Apple has tied up three generations of next-gen chips

Apple pre-booked initial supplies of the 5nm chips in today's iPhones as well as the 4nm and 3nm chips coming down the line.

From MacRumors' "Apple Supplier TSMC Readies 3nm Chip Production for Second Half of 2022" posted Friday:

Apple supplier TSMC is preparing to produce 3nm chips in the second half of 2022, and in the coming months, the supplier will begin production of 4nm chips, according to a new report from DigiTimes.

Apple had previously booked the initial capacity of TSMC's 4nm chip production for future Macs and more recently ordered TSMC to begin production of the A15 chip for the upcoming iPhone 13, based on an enhanced 5nm process.

Today's report outlines a more long-term plan for TSMC, stating that the new 3nm chip process will offer 15% performance boost alongside 30% improved energy efficiency and will enter mass production late next year...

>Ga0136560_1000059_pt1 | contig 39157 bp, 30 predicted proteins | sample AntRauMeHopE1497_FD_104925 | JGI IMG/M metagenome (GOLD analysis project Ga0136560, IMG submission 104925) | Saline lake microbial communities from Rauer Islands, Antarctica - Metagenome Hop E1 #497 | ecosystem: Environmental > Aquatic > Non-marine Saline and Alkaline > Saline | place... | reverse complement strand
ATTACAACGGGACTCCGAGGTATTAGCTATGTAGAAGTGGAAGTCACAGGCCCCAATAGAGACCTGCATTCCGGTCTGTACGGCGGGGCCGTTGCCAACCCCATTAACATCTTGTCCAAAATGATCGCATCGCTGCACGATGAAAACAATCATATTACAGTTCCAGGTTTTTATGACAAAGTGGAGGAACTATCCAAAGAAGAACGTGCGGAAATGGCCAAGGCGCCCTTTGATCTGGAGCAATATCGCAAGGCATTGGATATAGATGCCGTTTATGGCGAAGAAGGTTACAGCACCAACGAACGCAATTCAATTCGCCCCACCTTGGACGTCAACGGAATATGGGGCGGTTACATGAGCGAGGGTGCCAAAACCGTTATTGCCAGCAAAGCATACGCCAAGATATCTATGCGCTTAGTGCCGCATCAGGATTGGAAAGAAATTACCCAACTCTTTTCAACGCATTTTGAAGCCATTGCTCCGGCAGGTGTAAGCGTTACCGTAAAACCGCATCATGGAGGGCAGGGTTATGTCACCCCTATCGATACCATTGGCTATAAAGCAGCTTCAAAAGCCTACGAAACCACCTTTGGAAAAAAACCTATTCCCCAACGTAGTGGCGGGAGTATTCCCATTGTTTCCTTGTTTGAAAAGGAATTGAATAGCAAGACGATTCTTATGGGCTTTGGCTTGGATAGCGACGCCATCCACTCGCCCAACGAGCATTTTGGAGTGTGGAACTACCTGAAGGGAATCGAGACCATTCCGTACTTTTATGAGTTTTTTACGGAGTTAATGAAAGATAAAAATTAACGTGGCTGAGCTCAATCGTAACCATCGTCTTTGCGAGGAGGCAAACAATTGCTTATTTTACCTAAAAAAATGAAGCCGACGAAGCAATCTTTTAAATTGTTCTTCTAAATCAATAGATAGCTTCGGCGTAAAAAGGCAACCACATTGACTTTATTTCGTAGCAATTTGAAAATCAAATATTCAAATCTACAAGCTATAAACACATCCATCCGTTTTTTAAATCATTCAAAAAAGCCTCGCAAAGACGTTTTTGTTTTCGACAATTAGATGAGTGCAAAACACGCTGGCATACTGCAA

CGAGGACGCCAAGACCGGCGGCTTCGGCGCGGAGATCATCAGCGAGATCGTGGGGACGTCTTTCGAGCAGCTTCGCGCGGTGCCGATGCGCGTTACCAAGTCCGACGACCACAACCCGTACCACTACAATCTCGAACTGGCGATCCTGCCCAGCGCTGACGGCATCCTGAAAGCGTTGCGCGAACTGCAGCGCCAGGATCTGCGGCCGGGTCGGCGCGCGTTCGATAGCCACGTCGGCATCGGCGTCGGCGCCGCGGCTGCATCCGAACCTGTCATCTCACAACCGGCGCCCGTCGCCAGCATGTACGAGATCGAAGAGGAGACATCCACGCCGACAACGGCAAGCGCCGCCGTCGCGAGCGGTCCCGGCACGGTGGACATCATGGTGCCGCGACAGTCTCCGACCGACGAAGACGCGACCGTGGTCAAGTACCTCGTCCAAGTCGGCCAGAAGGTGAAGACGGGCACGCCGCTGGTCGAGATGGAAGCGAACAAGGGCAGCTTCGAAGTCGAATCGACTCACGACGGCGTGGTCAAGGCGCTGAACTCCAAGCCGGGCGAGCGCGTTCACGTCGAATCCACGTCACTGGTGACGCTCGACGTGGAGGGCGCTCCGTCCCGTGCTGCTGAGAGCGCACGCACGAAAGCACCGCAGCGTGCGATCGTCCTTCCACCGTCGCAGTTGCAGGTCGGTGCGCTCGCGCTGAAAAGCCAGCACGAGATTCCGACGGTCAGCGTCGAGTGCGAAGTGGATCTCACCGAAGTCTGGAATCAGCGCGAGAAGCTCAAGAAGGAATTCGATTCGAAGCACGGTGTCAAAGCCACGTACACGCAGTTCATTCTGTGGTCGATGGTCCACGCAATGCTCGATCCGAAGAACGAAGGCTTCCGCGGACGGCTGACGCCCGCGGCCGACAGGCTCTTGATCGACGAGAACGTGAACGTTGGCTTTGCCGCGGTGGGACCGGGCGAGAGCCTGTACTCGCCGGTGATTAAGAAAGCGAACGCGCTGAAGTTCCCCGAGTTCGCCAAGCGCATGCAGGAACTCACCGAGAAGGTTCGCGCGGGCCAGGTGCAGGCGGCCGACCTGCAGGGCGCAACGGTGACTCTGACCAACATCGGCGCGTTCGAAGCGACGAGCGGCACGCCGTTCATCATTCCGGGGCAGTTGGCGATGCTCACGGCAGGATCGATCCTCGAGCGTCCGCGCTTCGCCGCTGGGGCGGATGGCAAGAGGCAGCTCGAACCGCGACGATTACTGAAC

While the report doesn't offer any detail of how the new 3nm chip can be implemented into Apple products, it's safe to assume it's still years away. Apple's 14 chip, currently in the iPhone 12 series and iPad Air, is based on the 5nm process. The M1 Apple silicon also shares the same 5nm architecture.

My take: Other companies have the foresight to plan this far in advance, but only Apple has the free cash to make it happen.

17 Comments

  1. Daniel Epstein said:
    Judging by Apple’s previous behavior the road map they have planned out with development of Apple Silicon included a solid plan at supply requirements. One of the most impressive parts of Apple’s logistics. There have been very few major delays of announced products over the years due to component availability issues. Usually weeks not months or even quarters. Many unannounced delays I am sure. This is one of the big reasons they decided to switch away from Intel. Intel’s product paths issues have been slipping by years. Interestingly Apple did not feel they should add AMD to their mix to compensate for the Intel issues. Their forecast of future performance must be most impressive.

    6
    June 19, 2021
    • Gregg Thurman said:
      We know Apple thinks long term, but just how long is that? Five years is a bandied about number, but I wouldn’t be surprised to learn it was 10 years. Look at how long Apple has been working on AI and Titan. Planning for the financial needs of a 10 year road map requires and extraordinary team.

      4
      June 19, 2021
      • Kirk DeBernardi said:
        …and they just happen to have one, Gregg.

        😉

        0
        June 20, 2021
  2. Robert Paul Leitao said: